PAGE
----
Below are the things we’ve posted to Twitter recently. In reverse chronological order, just like Twitter… We’re reposting 206 tweets this time with a total of 146 links to stuff that (mostly) didn’t end up on GLONO.
# “Benchley had hit bottom. I had reached the mythical state of total anti-rock, which I call ‘Train,’ after the band.” http://ow.ly/1Clou 16 minutes ago
# “C-listers are considerably cheaper than hiring the bigger-name musicians who used to pack clubs.” http://ow.ly/1Ck4G via @Lefsetz about 1 hour ago
# “When he leans down to pick it up, the weight of his backpack and his overall wastedness prevent him from doing so.” http://ow.ly/1CiwB about 2 hours ago
# But don’t say “leaked” in your tweet or 4ad will dmca your ass! RT @tipsheet: Stream THE NATIONAL’s New Album Now http://bit.ly/bX44Lg about 4 hours ago
# Twitter deletes dude’s tweet after bogus DMCA takedown notice. #national #highviolet #4ad RT @TartyTart: http://bit.ly/aui6KA about 4 hours ago
Lots more below, and you might consider following us on Twitter if you want to keep up with this stuff as it happens…
THIS summer’s not even over yet and the NME is already hyping rumors for next summer’s Coachella fest headliners. The festival has recently served a community service by luring dormant great acts out of retirement—most recently rage Against the Machine and The Jesus and Mary Chain—and is now rumored to be pulling at Kevin Shields’ ear…or pocket book.
Today’s NME reports that My Bloody Valentine is next year’s candidate to reunite in the desert. True to form, they cite no actual evidence but if it’s journalistic integrity you’re after, then you’re not reading the NME anyway.
Countdown to the next Stone Roses or Smiths reunion: 10…9…8…7…
I was somewhere around Indio, in the apex of the desert, when Tommy Lee kicked in. As I walked through the manicured grass, happily eating corn on the cob, the thin and dust-caked Motley Crue drummer ran up to me, weaving his arms and torso in a spastic model of the Axl Rose snake dance. I continued gnawing on the corn, and flicked my eyes upward in annoyance. He chuckled and regrouped with his bleached-blonde entourage to continue down the field, toward the throbbing bass of Daft Punk.
Even without the icky hair-metal run-ins, this year’s Coachella Festival still would have been the strangest one yet. The cultural oasis of the Colorado Desert (held May 29-30) featured a predictably strong lineup of eclectic indie artists but, pivotally, an additional interest in capturing the mainstream crowd. From Kanye West’s shining ego on Saturday to Madonna’s short-and-skanky dance tent appearance Sunday, the indie snob’s once-safe haven was taken over by squealing strangers – and two sold-out days later, it’s hard to tell whether Coachella will continue down the beaten pop path.
Whatever. For the most part, Coachella still retained its joyous communal atmosphere, a kaleidoscopic place where alternative art reigns and nobody knows your name. (And there are celebrities under every rock.) For me, it was The End: the final fling before graduation, the last irresponsible trip with my best friends. But it was also the beginning, as I discovered thanks to some artists, some new opportunities, and a chance meeting with my very own Yoda, though taller and with some ketchup in his beard.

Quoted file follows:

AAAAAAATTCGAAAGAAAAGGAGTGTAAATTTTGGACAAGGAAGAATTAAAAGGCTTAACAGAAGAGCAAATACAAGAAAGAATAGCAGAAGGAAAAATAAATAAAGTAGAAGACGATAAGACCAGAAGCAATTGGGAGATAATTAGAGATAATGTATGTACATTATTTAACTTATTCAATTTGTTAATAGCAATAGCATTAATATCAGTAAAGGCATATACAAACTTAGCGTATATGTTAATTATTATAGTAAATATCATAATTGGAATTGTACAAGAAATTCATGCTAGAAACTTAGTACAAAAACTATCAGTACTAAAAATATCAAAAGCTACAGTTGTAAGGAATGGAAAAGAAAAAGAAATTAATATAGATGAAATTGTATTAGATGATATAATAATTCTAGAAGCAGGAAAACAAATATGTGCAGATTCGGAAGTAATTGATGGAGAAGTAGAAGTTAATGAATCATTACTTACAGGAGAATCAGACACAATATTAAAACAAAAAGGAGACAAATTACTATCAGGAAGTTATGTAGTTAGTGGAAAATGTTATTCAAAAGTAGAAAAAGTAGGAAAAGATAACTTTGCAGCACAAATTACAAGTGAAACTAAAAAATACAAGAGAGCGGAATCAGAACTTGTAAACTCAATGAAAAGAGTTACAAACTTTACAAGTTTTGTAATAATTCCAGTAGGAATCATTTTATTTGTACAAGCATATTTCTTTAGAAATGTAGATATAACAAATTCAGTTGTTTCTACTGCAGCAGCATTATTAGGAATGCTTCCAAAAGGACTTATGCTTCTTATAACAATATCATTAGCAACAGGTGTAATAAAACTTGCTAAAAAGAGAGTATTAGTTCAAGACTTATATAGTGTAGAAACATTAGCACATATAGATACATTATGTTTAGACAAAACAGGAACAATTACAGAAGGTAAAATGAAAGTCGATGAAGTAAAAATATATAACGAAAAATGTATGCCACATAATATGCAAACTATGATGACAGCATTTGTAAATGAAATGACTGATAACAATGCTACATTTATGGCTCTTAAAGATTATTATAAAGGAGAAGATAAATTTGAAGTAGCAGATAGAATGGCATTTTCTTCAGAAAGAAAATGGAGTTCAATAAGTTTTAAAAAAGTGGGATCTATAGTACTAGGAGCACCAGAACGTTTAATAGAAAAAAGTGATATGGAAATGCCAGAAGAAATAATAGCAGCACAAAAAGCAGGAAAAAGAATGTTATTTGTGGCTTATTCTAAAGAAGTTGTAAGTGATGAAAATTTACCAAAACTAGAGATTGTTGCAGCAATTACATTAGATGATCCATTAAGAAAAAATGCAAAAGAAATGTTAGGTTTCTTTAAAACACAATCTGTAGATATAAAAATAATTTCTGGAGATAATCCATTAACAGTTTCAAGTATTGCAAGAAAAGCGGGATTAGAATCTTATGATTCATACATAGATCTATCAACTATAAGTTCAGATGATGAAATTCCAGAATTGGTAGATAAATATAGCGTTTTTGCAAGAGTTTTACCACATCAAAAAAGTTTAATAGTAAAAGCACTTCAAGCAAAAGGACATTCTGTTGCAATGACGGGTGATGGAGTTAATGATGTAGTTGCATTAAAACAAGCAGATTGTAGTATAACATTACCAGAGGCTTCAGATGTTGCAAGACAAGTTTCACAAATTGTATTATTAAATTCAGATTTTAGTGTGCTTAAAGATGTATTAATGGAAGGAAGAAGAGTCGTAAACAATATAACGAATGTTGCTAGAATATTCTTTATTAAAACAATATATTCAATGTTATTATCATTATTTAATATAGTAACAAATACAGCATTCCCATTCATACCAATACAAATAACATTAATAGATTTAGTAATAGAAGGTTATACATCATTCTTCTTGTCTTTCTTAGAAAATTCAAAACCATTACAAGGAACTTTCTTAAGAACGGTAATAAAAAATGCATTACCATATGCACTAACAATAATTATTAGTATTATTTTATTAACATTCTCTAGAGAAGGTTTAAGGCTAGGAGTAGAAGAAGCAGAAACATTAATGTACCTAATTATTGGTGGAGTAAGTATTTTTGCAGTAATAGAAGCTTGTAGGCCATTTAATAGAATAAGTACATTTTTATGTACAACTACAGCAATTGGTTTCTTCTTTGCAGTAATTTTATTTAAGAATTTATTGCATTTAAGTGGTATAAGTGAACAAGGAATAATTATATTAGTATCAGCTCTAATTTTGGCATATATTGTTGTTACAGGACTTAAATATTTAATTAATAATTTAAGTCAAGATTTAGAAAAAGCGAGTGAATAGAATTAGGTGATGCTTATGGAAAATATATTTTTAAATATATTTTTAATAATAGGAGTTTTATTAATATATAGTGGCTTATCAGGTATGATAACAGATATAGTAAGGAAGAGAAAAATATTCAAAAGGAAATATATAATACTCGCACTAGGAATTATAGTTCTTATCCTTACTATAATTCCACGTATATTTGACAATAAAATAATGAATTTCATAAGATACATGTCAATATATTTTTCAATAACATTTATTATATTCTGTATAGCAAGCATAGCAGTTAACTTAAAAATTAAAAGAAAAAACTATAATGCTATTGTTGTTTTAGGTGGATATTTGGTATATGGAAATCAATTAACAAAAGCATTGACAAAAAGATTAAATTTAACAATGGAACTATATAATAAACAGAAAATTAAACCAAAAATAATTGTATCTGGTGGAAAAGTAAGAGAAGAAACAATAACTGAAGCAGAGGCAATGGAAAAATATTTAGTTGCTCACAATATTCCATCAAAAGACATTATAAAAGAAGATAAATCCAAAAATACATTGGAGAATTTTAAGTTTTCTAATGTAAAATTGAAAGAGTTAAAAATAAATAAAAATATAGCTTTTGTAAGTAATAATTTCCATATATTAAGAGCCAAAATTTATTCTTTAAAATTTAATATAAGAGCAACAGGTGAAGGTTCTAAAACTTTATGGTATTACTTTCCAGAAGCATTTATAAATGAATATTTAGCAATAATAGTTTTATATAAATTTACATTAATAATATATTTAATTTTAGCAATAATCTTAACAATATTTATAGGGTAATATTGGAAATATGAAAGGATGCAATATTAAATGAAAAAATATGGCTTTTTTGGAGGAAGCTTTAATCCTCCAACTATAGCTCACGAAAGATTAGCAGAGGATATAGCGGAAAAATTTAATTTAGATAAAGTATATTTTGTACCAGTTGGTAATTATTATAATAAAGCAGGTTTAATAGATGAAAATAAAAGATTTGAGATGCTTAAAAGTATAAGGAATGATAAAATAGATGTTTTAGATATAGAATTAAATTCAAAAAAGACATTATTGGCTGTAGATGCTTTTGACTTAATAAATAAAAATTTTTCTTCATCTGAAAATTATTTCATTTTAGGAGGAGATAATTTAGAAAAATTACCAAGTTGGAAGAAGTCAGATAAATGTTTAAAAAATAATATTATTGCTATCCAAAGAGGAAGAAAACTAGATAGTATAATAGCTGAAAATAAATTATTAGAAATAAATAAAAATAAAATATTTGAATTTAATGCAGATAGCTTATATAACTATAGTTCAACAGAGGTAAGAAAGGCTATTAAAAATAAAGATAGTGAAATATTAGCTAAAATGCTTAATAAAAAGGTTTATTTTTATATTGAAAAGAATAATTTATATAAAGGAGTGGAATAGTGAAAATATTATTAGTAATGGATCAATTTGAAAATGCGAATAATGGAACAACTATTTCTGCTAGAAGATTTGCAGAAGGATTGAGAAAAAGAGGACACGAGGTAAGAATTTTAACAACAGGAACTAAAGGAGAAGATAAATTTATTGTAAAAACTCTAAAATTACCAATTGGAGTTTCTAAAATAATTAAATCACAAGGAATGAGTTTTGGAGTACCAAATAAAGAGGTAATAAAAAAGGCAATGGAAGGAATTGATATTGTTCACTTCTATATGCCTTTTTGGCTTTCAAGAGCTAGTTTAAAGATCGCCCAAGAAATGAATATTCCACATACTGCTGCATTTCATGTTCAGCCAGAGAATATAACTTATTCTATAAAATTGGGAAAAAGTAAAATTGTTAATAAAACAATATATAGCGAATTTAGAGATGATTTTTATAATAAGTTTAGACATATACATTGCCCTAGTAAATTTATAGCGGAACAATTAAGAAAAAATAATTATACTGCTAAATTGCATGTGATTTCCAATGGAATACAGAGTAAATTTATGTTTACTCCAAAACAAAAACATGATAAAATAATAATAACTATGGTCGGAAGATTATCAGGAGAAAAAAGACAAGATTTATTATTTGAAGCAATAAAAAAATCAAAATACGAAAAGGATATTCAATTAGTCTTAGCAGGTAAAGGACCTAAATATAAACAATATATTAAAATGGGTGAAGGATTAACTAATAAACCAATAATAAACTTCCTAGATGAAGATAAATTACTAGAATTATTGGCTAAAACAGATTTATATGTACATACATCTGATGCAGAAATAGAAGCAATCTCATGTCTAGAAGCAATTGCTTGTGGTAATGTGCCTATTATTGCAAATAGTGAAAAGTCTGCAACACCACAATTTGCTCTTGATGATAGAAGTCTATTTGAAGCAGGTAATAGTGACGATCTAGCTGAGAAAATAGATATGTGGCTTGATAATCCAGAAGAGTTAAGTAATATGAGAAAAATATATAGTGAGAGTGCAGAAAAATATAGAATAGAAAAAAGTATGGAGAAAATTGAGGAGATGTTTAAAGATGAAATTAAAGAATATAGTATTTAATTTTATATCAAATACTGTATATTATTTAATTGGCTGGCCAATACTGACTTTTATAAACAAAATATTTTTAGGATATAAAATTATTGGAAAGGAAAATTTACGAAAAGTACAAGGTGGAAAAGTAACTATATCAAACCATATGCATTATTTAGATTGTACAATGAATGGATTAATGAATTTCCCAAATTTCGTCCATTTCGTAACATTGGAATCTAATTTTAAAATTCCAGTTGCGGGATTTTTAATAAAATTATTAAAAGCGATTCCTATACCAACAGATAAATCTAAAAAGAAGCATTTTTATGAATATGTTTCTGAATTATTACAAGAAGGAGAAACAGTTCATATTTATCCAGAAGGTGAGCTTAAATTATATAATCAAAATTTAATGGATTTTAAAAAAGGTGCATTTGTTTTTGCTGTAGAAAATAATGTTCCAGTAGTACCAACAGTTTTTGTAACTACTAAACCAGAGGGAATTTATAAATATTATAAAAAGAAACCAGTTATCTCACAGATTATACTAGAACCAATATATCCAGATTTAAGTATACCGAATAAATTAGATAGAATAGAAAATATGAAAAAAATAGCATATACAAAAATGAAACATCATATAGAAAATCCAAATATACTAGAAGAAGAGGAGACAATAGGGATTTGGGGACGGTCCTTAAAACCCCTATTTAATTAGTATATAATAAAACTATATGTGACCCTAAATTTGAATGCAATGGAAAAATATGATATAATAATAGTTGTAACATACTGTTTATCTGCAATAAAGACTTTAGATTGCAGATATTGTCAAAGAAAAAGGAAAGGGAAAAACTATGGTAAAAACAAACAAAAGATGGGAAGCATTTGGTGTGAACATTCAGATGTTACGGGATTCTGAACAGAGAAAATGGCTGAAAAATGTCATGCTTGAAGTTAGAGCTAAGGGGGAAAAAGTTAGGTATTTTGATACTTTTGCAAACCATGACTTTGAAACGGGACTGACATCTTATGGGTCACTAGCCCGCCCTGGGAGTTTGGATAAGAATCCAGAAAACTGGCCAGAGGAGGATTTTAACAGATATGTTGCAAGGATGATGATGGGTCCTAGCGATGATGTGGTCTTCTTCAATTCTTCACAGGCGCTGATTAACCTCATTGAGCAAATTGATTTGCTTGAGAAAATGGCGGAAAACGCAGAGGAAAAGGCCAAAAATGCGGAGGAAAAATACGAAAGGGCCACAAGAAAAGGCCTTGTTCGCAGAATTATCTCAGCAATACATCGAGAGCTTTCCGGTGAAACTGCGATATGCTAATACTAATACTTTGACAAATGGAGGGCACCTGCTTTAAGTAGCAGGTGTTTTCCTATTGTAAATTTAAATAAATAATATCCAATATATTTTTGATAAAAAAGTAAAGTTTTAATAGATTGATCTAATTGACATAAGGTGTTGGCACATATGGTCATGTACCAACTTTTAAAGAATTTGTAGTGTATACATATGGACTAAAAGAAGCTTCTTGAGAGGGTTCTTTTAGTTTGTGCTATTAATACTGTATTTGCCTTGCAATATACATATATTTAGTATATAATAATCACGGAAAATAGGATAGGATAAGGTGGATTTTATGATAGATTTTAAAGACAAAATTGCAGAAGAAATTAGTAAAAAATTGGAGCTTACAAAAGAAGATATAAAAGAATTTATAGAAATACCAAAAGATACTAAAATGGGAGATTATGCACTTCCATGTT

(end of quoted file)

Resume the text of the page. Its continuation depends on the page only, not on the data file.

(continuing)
It’s the Coachella Curse, and it strikes every year. But we should all be lucky enough to have it.
Last year, halfway to the forsaken strand of cacti called Indio, California (where the arts and music festival is held), two of my travelmates realized they had left their tickets at home. Two panicked hours later, we were also lost in West Hollywood, eventually adding about five hours to our drive time. This year, my Amtrak to the pre-concert press party ran maddeningly late, a train experiment with hot soup resulted in second-degree burns, and I had a wild incident at the aforementioned gathering (at the Viper Room in Los Angeles) that resulted in bruises to my nose, lips, and legs. And no, I’m not committing it to print, because I wasn’t even legally supposed to be there.
But details, details. The sixth annual Coachella celebration was the hottest thing to hit the Southern California desert in ages. Held April 30 and May 1, it delivered musicians of big names and big promise, art with a purpose, some serious partying, and a few realized dreams thrown in for fun.
Never start a road trip by questioning the existence of God. With just a handful of miles traveled, the innocent road trip of five freshly-scrubbed college students had already exploded into a fervent religious debate and an assortment of problems that would steadily snowball into a true-life illustration of Murphy’s Law. The anticipated five-hour drive to Indio, California, and its long-awaited Coachella Valley Music and Arts Festival was dotted with wrong turns, lost Frappuccinos, unintentional drives through seedy Los Angeles neighborhoods, and the individual realizations that two pairs of tickets had been left in bedrooms 200 miles away. Eleven hours after crying a jubilant farewell to coed drudgery, we arrived at our destination surly and sleepy. Did God hate us? Or did God hate our pilgrimage towards Radiohead?